Machine learning and artificial intelligence are topics that are currently saturated in the media. Most of the discussions focus on “the singularity” (The technological singularity is the hypothesis that the invention of artificial superintelligence will abruptly trigger runaway technological growth, resulting in unfathomable changes to human civilization) We are likely years away from that extreme reality but there are still many less dramatic ways machine learning will change the world. How? = one focused use case at a time. We can already see many industries finding ways to implement ML strategies to improve and automate. In this discussion panelists will share firsthand experiences working on machine learning projects related to Telecommunications, Transportation, Oil and Gas, Public Safety, Retail (Physical stores and E-commerce), Insurance, Auto, and how each of these implementations help inform us of the many ways machine learning will be rolled out to support Media & Entertainment use cases today and in the future.
Jason Brahms, Video Gorillas
13:45 – 14:00 Creative AI Democratises Content Creation
How will machine learning technology facilitate creativity in the future? Creative AI will democratise content creation in a disruptive fashion: content will be able to be tailored to each individual viewer, producers will have unprecedented control over their campaigns’ content, and brand identity will create new engaging interactions for millennials.
Lydia Gregory, Jukedeck
14:00 – 14:15 How Machine Learning Can Tackle Media and Entertainment’s Big Data Problem
A video file is probably one of the biggest and most complex type of database there is. Consider how much metadata is embedded in a video file; who is in it, what is it of, how long is it, what equipment was used to create it, what are people saying in it? When you scale the amount of dark data trapped inside media content to consider an organization’s entire collection of content, you run up against a big data problem. The term big data just means a data set so large and complex that traditional data management is inadequate. For media and entertainment, that roughly translates to “I paid to create and store this content, but I can’t find it and I don’t know what is in it.” As the velocity of file based content continues to accelerate, so to will the challenges and cost of extracting value out of that content. Fortunately, machine learning can help. Consider a trained machine learning platform that recognizes celebrities. If you apply that cognitive service to all of your media content, suddenly you’ll be able to search by who is in your content. When a celebrity dies, you’ll be able to pull up all your interview footage with that person and have it ready for the 5 o’clock news.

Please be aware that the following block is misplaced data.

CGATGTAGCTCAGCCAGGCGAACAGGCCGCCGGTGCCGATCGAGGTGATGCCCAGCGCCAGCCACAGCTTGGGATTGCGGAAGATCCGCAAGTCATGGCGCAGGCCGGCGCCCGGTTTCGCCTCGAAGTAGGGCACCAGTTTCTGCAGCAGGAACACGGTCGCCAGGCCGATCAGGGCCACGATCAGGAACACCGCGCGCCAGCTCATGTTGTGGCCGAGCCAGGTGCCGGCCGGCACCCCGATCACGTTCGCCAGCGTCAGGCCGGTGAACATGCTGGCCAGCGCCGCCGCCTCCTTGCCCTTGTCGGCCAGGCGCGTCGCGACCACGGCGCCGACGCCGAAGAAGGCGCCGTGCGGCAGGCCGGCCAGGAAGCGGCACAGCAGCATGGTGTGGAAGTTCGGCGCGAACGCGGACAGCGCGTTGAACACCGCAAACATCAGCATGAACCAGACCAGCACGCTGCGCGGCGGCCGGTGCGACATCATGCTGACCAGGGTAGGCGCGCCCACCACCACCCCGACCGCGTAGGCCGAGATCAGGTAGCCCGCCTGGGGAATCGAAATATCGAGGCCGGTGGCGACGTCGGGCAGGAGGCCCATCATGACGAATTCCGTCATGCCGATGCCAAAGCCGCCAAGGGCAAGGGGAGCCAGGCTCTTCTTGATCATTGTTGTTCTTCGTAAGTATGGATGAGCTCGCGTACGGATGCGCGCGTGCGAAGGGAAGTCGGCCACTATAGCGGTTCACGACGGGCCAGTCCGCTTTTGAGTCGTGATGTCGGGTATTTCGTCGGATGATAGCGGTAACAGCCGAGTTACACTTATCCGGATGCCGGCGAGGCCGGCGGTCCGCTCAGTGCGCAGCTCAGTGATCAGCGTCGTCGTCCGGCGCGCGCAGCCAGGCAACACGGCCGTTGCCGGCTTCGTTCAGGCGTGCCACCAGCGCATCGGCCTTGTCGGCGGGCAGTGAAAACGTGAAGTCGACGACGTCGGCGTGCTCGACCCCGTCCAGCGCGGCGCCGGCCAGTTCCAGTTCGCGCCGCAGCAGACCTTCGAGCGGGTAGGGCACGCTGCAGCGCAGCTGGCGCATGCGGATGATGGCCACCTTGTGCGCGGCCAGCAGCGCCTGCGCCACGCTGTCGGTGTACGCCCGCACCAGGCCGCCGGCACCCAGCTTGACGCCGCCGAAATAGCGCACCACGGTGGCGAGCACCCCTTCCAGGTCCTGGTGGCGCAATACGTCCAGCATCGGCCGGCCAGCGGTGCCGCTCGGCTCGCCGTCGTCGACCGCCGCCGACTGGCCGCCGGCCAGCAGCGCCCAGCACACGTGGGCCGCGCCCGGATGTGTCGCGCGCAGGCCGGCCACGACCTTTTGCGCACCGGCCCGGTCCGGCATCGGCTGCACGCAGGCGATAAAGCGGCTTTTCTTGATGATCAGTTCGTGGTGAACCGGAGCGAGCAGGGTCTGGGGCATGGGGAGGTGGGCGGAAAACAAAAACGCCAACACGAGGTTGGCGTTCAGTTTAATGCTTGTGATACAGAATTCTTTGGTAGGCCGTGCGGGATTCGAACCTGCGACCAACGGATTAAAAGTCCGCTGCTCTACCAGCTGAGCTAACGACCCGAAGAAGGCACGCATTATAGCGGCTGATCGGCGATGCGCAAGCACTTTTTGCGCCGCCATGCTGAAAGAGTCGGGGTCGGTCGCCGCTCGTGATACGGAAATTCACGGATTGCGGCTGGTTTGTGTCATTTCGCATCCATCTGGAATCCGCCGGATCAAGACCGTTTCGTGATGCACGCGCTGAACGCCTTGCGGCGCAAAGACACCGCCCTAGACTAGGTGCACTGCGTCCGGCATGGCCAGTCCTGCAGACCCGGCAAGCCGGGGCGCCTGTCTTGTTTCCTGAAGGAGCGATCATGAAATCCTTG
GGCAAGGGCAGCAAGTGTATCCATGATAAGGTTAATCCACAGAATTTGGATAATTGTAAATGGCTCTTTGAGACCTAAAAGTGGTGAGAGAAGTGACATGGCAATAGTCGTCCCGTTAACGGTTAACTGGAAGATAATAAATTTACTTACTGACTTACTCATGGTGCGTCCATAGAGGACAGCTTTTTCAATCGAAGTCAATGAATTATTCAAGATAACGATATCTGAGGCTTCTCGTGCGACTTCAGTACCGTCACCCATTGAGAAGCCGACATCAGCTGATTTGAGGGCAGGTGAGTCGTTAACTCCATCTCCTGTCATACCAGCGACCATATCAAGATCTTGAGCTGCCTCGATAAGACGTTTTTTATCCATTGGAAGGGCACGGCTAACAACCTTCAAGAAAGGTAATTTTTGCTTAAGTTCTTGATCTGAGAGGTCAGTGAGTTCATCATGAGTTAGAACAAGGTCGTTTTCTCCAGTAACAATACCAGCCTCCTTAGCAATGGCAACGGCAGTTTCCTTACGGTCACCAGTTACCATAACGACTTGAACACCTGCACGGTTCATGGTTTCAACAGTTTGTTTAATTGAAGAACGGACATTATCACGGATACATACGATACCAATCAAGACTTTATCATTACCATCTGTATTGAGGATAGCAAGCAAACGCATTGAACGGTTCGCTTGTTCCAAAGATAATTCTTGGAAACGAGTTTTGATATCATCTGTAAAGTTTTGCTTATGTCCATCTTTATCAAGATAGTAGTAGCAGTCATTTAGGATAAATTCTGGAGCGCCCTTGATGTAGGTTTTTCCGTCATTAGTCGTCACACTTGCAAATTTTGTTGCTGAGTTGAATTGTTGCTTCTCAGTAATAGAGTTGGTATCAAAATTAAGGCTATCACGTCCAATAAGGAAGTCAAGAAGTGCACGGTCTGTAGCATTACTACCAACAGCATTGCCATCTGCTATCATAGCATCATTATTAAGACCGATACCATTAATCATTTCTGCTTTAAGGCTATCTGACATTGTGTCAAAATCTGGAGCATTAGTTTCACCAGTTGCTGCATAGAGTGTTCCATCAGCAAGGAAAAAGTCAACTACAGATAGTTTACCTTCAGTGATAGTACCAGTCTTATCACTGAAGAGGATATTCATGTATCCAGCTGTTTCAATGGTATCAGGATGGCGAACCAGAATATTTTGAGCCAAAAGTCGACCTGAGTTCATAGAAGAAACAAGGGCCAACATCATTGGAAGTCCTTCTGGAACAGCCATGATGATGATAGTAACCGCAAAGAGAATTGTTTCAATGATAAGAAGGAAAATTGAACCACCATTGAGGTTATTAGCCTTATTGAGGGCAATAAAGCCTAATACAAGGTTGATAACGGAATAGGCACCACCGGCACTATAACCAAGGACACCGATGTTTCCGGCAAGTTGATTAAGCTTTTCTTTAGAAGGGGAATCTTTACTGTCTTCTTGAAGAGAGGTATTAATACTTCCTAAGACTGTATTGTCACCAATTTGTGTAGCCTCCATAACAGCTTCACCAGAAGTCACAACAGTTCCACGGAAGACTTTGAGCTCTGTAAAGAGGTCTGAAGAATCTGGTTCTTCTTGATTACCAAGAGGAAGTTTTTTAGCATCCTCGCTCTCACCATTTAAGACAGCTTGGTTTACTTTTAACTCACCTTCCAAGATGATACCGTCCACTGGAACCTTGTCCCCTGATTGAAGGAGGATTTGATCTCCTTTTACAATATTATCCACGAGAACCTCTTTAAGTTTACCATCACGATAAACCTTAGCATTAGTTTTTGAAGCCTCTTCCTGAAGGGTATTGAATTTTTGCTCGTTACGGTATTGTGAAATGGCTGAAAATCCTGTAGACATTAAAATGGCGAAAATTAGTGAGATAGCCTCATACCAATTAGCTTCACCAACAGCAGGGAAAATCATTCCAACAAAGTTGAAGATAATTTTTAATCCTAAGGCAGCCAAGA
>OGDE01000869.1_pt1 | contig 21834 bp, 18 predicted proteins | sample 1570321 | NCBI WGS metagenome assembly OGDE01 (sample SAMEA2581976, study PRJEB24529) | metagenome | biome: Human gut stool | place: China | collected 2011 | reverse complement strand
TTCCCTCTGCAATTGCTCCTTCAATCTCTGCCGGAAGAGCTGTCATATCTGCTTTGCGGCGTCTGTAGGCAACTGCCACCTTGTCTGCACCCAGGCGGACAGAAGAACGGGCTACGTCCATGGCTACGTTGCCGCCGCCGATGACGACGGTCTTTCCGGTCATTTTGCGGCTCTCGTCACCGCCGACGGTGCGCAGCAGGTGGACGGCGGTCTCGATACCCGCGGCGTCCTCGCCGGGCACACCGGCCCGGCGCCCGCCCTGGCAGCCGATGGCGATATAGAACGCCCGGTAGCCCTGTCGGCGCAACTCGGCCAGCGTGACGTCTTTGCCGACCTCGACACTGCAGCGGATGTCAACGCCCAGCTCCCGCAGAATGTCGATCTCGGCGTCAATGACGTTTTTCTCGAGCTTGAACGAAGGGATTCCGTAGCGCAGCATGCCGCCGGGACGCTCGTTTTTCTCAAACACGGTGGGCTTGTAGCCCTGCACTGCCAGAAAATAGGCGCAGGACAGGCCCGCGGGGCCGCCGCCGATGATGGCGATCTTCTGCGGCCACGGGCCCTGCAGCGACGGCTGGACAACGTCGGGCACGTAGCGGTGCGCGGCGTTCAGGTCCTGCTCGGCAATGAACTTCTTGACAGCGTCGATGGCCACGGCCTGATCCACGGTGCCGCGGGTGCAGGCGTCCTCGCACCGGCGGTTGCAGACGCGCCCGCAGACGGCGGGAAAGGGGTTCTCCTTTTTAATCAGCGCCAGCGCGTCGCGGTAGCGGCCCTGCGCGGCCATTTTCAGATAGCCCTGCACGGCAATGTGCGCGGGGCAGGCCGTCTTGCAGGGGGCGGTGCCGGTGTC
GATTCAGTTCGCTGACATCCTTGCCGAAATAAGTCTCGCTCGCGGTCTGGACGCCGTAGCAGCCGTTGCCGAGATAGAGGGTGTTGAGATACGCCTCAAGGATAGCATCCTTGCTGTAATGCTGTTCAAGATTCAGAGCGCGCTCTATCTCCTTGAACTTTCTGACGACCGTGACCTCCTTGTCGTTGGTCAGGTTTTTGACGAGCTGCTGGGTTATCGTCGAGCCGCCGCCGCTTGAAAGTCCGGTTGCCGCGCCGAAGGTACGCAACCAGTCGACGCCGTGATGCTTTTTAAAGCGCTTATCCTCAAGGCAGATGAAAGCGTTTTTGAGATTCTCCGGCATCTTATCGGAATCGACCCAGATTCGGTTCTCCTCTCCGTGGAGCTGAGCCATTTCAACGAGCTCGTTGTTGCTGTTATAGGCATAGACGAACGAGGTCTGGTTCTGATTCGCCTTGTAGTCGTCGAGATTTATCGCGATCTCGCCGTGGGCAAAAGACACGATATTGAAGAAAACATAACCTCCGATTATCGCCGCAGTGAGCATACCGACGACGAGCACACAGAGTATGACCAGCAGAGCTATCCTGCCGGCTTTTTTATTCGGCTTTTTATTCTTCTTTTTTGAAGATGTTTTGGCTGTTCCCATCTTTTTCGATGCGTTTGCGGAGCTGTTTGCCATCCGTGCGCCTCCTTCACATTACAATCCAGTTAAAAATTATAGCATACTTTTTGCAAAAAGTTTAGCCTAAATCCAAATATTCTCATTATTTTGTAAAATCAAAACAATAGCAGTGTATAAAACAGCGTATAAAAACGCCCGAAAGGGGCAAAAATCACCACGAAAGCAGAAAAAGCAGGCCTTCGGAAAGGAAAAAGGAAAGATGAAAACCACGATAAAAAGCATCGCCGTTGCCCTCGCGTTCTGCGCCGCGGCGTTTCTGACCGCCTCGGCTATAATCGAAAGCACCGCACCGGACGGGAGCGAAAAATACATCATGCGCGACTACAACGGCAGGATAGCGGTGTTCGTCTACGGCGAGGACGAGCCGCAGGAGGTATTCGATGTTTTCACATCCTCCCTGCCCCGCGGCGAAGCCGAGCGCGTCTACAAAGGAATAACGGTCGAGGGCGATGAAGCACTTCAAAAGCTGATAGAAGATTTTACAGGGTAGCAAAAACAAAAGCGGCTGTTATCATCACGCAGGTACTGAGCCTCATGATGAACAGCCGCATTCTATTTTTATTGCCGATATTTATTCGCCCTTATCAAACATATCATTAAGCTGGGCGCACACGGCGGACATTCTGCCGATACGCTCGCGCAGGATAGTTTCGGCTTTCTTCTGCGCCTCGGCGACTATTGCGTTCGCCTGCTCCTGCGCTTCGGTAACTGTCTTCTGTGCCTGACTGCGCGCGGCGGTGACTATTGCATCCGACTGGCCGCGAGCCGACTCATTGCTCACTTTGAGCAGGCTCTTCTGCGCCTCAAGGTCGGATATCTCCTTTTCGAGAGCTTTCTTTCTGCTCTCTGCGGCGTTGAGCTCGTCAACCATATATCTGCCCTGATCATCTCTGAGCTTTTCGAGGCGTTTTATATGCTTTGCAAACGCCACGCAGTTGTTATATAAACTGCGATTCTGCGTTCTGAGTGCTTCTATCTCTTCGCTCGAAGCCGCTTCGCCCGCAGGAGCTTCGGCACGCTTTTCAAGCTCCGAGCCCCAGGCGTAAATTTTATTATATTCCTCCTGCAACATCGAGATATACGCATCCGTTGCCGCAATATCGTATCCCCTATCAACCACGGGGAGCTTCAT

Aaron Edell, GrayMeta
14:15 – 14:30 Machine Learning for Image Processing
Brian Hawkins, RealD
14:30 – 14:45 AI Panel
Jason Brahms, Video Gorillas
Aaron Edell, GrayMeta
Brian Hawkins, RealD
Lydia Gregory, Jukedeck
14:45 – 15:00 Break
15:00 – 15:30 Storage
15:00 – 15:15 Managing the Madness: Efficiently Handling the Flood of Data Flowing from High Resolution Cameras
Mark B. Anderson, Codex
15:15 – 15:30 The Storage Launderette
Tom Burns, Dell EMC
15:30 – 16:15 HDR Pipeline
15:30 – 15:45 HDR as a Leading Aesthetic
Bryce Button, AJA Video Systems
15:45 – 16:00 HDR OB over IP
Charlotte Wearden, Timeline
16:00 – 16:15 HDR – The User Described Experience
During the research about EclairColor, Éclair partnered with the DeVisu laboratory from Valenciennes to evaluate the experience difference between a regular DCI screening and a HDR EclairColor screening in a theater. The DeVisu team has developed a methodology to give unbiased results that rely on a set of questions and an interview to make spectators describe their experience with their own words. The used words are then treated semantically as to extract the range of sensations felt by spectators and deliver a qualitative analysis of the differential between the experiences.
Cedric Lejune, Éclair
16:15 – 17:00 IMF
16:15 – 16:30 Better, Faster, Cheaper and Lighter – Now it is possible…
Great content cannot be King! Well, it might be king if the supply chains that support its lofty position are fast, agile, cheap and efficient. The way in which production, consumption and delivery of localised premium content is changing faster than ever. Existing supply chains are patched, complex, creaking and breaking as sophisticated fragmenting business needs continue to grow. In looking to meet the challenges of remaining at the forefront of content production and distribution Turner is turning to IMF. The flexibility of IMF’s structure and its application to real world use cases make a great fit to allow us to operate today and to plan for the future without losing any knowledge of what we have along with what we have done with it on a global basis. The presentation will focus on the use of IMF, the global challenges and the role of distributed components in the final solution. Access to free IMF samples will be made available.
Steve Fish, Turner
16:30 – 16:45 IMF for Masters, Delivery and Archiving
Interoperable Master Format (IMF) can reduce film mastering cost by 20%. What is the real-life feedback? Does it really bring the expected benefits? The session will present the pros and cons of using IMF for real.
Francois Abbee, QVESTMEDIA
16:45 – 17:00 Deploying IMF at Scale
The Interoperable Mastering Format is reaching critical mass in terms of implementation, interoperability and concrete use cases in the Film and TV worlds. This paper considers some of the management issue when deploying IMF at scale. We start by looking at a typical small scale installation and how the IMF structure can be used to resolve Track File IDs and discover resources locally. We then scale up to see how that model might struggle at enterprise level and how a media asset management system might be used to consume, locate and synthesis IMF asset. We look, also, at the difference between edit-like interactive tools for IMF creation and fully orchestrated automatic creation and consumption. The paper will present anonymised war stories from a real-world automated IMF migration where hundreds of thousands of hours of material was automatically migrated to an IMF-ish representation.
Bruce Devlin, Dalet
17:00 – 17:15 Wrap up